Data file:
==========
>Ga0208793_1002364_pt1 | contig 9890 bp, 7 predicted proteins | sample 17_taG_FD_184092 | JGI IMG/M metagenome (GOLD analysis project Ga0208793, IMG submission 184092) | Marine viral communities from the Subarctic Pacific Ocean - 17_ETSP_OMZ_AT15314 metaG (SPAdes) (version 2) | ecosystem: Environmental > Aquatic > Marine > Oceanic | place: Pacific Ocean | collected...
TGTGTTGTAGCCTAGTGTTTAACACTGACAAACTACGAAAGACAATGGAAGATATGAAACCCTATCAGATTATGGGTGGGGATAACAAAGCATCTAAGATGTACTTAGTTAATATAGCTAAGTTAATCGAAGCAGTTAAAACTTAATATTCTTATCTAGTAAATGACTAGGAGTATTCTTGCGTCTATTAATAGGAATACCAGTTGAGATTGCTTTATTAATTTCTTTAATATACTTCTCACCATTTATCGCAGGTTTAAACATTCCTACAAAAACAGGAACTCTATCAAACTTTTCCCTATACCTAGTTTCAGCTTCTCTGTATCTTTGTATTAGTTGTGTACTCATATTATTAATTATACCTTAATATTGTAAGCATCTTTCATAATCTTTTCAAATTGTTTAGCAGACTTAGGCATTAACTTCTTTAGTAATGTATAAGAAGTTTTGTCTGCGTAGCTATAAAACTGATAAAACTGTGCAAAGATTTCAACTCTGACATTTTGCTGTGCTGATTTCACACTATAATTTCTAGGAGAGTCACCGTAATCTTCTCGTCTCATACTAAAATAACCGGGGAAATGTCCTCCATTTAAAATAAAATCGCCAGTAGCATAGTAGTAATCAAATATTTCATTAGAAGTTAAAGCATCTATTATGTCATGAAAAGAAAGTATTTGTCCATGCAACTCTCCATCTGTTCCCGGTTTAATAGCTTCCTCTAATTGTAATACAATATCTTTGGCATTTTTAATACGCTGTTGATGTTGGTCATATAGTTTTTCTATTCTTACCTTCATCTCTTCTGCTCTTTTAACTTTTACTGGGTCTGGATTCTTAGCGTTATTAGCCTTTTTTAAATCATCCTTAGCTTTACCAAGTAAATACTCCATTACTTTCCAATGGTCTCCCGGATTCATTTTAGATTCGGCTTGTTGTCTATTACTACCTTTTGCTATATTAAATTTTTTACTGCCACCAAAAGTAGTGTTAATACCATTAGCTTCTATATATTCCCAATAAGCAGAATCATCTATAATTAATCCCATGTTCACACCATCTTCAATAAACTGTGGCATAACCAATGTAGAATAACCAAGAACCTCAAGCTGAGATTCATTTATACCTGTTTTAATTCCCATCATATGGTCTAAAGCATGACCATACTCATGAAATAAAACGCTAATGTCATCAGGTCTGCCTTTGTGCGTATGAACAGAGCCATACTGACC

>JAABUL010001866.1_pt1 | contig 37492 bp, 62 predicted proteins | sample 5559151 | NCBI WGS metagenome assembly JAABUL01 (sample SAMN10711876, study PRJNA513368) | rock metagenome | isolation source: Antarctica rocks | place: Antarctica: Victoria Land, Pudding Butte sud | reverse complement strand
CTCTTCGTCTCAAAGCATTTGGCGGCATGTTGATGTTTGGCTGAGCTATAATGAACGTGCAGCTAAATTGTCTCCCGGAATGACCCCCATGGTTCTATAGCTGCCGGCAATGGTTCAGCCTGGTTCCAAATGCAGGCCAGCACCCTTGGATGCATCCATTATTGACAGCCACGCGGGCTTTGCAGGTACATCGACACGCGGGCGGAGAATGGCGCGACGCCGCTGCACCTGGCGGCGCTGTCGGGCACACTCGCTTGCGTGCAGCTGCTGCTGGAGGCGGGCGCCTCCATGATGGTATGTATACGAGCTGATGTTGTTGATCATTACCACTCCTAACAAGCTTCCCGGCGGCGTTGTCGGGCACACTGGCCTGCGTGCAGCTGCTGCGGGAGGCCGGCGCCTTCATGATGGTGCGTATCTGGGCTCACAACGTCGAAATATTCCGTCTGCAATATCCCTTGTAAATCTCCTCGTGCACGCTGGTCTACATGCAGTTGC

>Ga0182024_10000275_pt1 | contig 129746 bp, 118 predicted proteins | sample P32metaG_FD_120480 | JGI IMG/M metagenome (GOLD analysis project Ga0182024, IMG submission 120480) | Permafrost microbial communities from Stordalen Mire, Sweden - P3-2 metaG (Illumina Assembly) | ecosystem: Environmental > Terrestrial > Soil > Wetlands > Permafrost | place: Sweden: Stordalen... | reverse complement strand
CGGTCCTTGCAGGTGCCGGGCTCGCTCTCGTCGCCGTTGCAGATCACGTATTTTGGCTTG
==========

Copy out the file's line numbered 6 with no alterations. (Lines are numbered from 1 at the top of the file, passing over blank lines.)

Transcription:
CGGTCCTTGCAGGTGCCGGGCTCGCTCTCGTCGCCGTTGCAGATCACGTATTTTGGCTTG